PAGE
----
In response to public outcry, the New York Public Library has abandoned its plans to redo the 42nd Street building. The renovation, which would have eliminated the book stacks under the main reading room and sent them to an off-site location, had a price tag of $150 million, and many critics. No fewer than four lawsuits had been filed against it.

    The Daily Mail has apologized to J.K. Rowling and paid her “substantial damages” for an article that she claimed mischaracterized a piece she wrote.

    With the American Scholar’s “Next Line, Please” project, the public is invited to build a sonnet line by line, beginning with this one: “How like a prison is my cubicle.”

    In the next month, Hillary Clinton and Timothy Geithner, two of President Obama’s top first-term advisers, will release memoirs shedding light on the administration’s handling of the economy and foreign affairs. Geithner has not, apparently, shown the White House an advance manuscript of his book Stress Test. But “drafts of Clinton’s book, Hard Choices, have been circulating for months among a small number of officials in Obama’s National Security Council.”

    Responding to a rigid new criminal code introduced by the Sultan of Brunei, which will punish “indecent behavior” (drinking, pregnancy outside of marriage, the failure to attend Friday prayers), the West Coast branch of PEN has canceled its plans to host its 2014 benefit at the Beverly Hills Hotel, which is owned by the Sultan.

    Last night on Fox News, Lynne Cheney presented a theory for why Vanity Fair has chosen to publish a much-discussed essay by Monica Lewinsky in its June issue: “I really wonder if this isn’t an effort on the Clintons’ part to get that story out of the way. Would Vanity Fair publish anything about Monica Lewinsky that Hillary Clinton didn’t want in Vanity Fair?” Beth Kseniak, the magazine’s executive director of public relations, has this response: “Seriously?”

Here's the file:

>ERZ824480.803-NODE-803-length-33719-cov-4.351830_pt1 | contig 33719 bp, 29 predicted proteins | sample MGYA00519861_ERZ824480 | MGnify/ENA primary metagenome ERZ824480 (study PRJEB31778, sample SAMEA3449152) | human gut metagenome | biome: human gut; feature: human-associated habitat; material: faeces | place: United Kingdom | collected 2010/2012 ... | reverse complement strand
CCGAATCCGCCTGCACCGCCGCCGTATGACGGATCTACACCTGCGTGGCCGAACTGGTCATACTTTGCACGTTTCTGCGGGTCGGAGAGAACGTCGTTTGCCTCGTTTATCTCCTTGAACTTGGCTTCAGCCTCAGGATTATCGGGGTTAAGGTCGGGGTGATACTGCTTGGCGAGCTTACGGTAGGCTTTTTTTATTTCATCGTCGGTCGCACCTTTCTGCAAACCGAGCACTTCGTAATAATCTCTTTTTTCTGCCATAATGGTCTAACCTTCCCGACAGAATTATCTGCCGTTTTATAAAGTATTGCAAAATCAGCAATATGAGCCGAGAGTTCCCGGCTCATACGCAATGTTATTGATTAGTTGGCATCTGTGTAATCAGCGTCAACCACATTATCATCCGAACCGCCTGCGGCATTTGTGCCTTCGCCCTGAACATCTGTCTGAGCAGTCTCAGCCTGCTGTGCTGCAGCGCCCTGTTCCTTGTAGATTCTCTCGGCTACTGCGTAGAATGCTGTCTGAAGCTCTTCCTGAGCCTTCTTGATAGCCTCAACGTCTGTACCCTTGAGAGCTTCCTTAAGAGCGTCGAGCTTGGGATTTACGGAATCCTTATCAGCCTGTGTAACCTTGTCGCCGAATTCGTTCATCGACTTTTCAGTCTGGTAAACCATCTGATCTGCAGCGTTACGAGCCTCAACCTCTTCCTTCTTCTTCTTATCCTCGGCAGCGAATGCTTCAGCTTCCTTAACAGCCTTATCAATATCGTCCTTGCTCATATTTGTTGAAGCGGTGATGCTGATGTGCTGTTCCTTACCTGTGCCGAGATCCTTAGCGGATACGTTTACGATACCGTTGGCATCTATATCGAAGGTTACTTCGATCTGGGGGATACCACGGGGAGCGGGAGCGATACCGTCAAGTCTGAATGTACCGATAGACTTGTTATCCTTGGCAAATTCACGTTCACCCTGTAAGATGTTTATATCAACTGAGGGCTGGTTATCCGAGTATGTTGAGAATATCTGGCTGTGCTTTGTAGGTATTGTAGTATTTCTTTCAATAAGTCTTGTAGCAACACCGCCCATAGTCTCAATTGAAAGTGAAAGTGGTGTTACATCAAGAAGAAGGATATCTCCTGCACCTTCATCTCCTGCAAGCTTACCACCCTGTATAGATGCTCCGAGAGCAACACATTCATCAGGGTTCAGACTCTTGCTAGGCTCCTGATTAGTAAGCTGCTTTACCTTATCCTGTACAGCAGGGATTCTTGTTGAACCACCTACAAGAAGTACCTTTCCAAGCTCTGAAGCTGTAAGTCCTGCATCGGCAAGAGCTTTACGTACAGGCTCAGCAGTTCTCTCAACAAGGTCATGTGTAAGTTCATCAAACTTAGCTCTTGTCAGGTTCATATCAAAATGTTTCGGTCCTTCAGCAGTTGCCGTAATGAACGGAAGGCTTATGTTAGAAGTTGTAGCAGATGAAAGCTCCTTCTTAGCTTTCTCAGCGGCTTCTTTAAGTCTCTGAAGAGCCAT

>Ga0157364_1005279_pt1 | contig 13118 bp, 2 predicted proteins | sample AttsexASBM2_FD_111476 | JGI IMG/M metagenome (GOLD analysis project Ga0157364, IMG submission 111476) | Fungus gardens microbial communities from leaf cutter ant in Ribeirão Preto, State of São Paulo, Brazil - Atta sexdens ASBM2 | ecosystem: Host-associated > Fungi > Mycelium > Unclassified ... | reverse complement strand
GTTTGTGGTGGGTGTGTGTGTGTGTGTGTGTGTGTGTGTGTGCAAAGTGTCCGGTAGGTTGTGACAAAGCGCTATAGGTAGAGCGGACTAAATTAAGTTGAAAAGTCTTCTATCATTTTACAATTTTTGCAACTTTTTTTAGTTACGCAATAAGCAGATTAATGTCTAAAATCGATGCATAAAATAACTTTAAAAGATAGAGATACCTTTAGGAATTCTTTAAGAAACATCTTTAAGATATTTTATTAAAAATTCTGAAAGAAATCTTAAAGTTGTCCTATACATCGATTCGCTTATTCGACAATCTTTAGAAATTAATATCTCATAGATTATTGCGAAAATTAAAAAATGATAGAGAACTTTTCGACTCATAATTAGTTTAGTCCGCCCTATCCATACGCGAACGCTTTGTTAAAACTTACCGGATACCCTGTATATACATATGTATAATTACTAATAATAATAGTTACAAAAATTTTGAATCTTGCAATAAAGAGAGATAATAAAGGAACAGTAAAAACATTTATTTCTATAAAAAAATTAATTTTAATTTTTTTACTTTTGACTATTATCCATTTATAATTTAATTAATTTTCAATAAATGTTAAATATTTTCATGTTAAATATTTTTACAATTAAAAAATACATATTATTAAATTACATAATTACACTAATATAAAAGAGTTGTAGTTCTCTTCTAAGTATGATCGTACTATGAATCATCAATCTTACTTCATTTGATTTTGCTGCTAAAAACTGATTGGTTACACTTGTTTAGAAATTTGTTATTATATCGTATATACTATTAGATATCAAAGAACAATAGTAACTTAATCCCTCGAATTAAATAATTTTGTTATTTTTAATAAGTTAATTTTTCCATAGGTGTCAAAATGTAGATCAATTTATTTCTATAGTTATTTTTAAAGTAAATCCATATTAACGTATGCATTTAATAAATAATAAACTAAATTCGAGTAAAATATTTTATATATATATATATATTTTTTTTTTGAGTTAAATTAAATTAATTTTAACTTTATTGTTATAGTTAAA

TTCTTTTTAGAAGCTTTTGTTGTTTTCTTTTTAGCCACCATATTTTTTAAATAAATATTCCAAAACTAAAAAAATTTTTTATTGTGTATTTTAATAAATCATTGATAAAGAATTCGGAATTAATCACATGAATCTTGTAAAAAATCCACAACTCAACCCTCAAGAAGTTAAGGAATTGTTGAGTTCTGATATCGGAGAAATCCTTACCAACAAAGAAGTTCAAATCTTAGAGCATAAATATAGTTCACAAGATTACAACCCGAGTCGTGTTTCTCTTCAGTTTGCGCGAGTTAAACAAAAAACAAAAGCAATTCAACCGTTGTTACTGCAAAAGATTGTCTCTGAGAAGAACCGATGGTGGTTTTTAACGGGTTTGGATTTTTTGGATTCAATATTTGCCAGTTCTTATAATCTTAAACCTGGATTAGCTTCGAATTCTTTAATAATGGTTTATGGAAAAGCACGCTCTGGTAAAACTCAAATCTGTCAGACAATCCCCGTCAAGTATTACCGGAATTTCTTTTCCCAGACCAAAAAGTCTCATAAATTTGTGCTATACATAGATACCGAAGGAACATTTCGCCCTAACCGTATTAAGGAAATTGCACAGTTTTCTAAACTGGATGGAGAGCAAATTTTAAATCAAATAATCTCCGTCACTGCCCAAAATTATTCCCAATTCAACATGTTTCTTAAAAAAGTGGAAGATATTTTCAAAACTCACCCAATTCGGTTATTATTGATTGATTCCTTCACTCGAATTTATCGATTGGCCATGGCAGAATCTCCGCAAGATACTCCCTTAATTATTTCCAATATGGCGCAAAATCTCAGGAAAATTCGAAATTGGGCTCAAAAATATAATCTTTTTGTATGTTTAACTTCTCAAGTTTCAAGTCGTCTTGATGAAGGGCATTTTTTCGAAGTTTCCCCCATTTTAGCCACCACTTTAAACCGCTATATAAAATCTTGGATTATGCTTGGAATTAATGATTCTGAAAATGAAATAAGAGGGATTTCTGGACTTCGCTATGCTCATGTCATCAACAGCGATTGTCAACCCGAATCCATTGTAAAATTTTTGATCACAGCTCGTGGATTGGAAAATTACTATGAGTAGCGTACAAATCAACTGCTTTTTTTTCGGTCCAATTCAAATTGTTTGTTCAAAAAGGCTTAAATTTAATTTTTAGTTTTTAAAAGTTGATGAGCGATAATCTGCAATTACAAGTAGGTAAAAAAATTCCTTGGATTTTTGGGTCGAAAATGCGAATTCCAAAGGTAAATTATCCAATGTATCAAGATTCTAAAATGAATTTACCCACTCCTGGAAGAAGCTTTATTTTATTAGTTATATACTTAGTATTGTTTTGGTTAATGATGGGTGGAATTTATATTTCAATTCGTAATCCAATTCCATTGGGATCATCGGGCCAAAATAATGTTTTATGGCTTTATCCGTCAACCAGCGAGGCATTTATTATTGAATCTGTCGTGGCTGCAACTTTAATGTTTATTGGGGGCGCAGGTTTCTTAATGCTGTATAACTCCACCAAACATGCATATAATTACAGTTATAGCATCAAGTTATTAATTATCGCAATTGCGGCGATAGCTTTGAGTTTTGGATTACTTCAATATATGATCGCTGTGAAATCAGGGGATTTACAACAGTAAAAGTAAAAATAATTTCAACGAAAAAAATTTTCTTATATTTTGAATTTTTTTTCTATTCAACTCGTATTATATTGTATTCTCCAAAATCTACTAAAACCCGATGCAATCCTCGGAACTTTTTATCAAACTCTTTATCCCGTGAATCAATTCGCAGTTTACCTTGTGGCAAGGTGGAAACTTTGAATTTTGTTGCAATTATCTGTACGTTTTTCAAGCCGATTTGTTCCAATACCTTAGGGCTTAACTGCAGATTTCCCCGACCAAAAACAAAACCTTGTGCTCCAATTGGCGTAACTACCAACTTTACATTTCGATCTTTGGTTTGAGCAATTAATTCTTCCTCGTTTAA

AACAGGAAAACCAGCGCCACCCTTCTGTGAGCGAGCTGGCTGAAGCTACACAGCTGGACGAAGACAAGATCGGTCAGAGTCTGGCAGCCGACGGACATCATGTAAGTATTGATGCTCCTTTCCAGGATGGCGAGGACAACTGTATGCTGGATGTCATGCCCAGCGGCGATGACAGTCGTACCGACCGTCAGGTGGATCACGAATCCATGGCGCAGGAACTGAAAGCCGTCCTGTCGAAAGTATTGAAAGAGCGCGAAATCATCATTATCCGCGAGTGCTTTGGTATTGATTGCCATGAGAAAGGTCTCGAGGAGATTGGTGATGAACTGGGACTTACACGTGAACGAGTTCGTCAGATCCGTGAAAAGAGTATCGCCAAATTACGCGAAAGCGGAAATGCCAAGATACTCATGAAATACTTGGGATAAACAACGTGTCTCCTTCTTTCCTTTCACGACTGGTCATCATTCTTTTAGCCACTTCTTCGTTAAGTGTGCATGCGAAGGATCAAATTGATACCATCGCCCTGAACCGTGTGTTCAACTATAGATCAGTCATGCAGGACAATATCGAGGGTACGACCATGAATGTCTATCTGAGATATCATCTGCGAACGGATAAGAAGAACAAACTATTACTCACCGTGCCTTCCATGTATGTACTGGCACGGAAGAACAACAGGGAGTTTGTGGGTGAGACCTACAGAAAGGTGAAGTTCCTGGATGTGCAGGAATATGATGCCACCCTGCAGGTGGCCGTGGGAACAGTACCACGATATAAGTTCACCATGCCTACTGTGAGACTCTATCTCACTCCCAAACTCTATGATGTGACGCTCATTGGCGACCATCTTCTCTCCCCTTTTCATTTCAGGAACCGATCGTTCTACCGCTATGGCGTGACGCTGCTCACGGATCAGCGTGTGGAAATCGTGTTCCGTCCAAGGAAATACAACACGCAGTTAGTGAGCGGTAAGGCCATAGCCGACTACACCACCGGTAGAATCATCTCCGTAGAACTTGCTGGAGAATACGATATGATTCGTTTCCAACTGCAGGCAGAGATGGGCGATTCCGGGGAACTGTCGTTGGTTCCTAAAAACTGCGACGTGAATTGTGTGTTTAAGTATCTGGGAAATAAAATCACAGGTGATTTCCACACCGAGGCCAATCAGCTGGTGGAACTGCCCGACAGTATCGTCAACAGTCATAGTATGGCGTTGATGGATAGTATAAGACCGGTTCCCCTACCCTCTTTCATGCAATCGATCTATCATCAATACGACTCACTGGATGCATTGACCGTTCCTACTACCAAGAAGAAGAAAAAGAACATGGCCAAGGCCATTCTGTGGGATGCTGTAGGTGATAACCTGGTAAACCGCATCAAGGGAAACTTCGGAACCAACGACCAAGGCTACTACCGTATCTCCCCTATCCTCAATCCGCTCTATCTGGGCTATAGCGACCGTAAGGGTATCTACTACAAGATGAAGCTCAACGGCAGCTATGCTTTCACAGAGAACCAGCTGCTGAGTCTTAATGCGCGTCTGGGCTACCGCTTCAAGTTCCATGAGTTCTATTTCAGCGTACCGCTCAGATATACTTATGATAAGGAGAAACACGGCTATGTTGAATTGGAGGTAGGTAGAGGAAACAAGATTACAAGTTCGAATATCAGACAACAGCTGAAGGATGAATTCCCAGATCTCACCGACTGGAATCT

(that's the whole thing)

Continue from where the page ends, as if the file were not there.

At Salon, Elon Green presents Bloomberg News’ hiring of political journalists John Heilemann, formerly of New York, and Mark Halperin, formerly of Time, as a “hack nightmare.” “What do Heilemann and Halperin bring to the table? Well, says Justin Smith, chief executive of Bloomberg Media Group, they’re the ‘epitome of the type of quality journalistic talent that moves seamlessly between different kinds of platforms.’ This word salad is a fancy-talk for ‘they’re good on television,’ which isn’t exactly true.”

  • May 7, 2014

    Rivka Galchen

    Rivka Galchen

    Rivka Galchen will be appearing tonight at 192 Books in celebration of her new story collection, American Innovations (Farrar, Straus & Giroux). Reviewing the book for us, Chloé Cooper Jones calls Galchen’s approach to life and death “an epistemological one.”

    The Poetry Foundation has awarded this year’s Ruth Lilly Poetry Prize to Nathaniel Mackey, and have posted an interview with Mackey, and a podcast of him reading and talking about his work. The Foundation also announced their award for poetry criticism to the University of California Press for their recent Robert Duncan books, with John Ashbery’s Collected French Translations, Emily Dickinson’s The Gorgeous Nothings, and Linda Leavell’s biography of Marianne Moore among the finalists.

    At the New Yorker’s Page-Turner blog, Jessica Loudis talks to Sheila Heti about the question of whether to go to grad school. The interview is an excerpt from the anthology Should I Go to Grad School, out this week from Bloomsbury and co-edited by Loudis. “I have known a lot of people in grad school and no one seems very happy about it,” Heti says.

    The long list for the PEN literary awards—more than eighty titles selected by fifty judges—has been released.

    This Saturday at the Elizabeth Street Garden in New York, an exhibition of fifty artists responding to the work of Robert Walser opens, with events, performances, and screenings all weekend long.